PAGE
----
But, it didn’t stop there. I had always envisioned trying to expand and have a larger family. One year later (as soon as I was allowed to start the IVF process again), I did IVF and became pregnant. A high risk pregnancy from the start filled with a bunch of details I will spare you, 4 months of bed rest, Ruby was born also a month early, and also healthy. My courage after such a tragic loss of one’s children to continue to try to expand and challenge my limitations and boundaries, because that’s what courage is, allowed me to have a beautiful family. If I had given into fear, fear of IVF, fear of preterm labor, fear of carrying another baby, or fear that I could not sustain months and months of bed rest, or fear that I would completely emotionally breakdown, I would not have a family filled with love, compassion, health, and fulfillment. Is this to say that my twin girls are forgotten or that I had replacements, no…courage allowed me to expand beyond my limits and I was rewarded with a beautiful family, but my daughters will never be forgotten.


In comparison to my pregnancy experiences, you would think that breaking a leg and being in a straight-legged splint for at least four weeks would not test my limits. You are very wrong. Physical activity, running around with my children, having control over my body is now sacred to me after losing so much control over my body during my pregnancies and in other traumas. When I broke my leg, I immediately went into fight or flight mode. A lot of me wanted to just flee; take to my bed forever until my bone was healed. It wasn’t the pain. I hiked down the mountain with the broken patella and drove myself to the ER and only when I saw the breaks on the x-rays did my eyes well up with emotional pain and fear of losing my ability to have a physical outlet. The courageous part of me decided to fight; I would do whatever it took to keep my sanity and to mend my leg. Walking and walking in my splint – yes the weird one-legged walking lady all around Williamstown. My courage allowed me to see the situation for what it was, surrender my control over the very fact that what was broken could not be instantaneously fixed, but also to realize that the situation was not beyond my ability or capability to not only live through, but to learn from. I like challenges, I always have. The challenge of hiking up the hill of the Clark for the first time in my brace made me feel that I could do this. Was it as wonderful as running or hiking with two legs, no, but I had surrendered to the fact that that wasn’t an option.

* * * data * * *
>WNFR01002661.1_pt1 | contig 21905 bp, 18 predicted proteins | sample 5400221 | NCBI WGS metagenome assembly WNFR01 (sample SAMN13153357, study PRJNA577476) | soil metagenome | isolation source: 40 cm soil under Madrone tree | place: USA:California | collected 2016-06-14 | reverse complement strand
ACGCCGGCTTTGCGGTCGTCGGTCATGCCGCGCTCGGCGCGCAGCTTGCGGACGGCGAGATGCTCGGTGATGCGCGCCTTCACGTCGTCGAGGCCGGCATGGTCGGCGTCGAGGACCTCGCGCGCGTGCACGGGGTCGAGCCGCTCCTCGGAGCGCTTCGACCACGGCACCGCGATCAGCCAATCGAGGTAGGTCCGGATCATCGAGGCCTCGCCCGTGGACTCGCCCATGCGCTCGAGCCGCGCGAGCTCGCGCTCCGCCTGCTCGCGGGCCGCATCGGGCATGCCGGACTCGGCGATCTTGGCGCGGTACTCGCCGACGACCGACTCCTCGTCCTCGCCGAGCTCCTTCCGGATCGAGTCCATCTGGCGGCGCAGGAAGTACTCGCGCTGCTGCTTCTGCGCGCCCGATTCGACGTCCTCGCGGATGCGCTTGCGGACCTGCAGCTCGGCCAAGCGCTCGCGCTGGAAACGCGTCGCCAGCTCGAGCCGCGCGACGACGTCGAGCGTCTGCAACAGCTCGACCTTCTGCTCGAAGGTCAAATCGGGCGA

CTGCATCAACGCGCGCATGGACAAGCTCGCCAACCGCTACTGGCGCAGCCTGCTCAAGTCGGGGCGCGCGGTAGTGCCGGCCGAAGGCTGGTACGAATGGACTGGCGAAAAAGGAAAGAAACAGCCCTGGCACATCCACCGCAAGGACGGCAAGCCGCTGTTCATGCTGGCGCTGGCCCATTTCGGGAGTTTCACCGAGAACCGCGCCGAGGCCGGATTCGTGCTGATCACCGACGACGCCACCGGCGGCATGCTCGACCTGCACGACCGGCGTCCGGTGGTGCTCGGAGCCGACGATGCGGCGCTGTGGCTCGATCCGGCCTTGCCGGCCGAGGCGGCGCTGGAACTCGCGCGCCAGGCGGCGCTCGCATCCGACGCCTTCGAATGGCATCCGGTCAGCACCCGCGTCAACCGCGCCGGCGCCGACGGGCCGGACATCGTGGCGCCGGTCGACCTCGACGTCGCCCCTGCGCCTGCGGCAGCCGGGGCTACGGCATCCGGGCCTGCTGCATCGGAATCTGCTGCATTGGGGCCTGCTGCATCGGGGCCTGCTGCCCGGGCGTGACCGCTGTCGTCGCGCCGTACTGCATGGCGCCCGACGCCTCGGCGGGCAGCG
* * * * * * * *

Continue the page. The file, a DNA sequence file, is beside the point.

When I looked at my watch and saw that I had walked 8 miles for the first time with the splint and walking with the splint was feeling almost “normal,” I realized that not only could I do this, but I was doing this and unlike the recovery after atrophying from bedrest from my pregnancies, I could fight the atrophy with safe exercises to keep myself strong. I do have control of my body and I have the courage to fight what is painfully (pardon the pun) a reminder of the periods of my life when I didn’t, when I had to surrender to the unpredictability of perhaps delivering a very preterm baby and facing life/death of a newborn.


Yes, my negative thought distortions continue to tell me that my leg will never get better and it will never heal. These, too, I have to fight against. I don’t have to have hope, because that is perhaps futuristic thinking, but in the present moment I have to live, enjoy the ability to walk outside (even with a splint) or be proud of my cycling with one leg, and take pride in my courage to kick up with my right leg (against a wall of course, courage does not equate with excessive risk-taking and stupidity), get into one-legged crow on the right side (of course the left leg naturally had to be straight!), and today being able to swim with no splint because the healing process has gone so well. The one thing that I’m most proud of is my taking head on this challenge, fighting, not giving up, and being an example of strength and resiliency to my children. After all as my 4 year old says, “mommy does everything on one leg. I want to be strong like mommy.” It's all about family.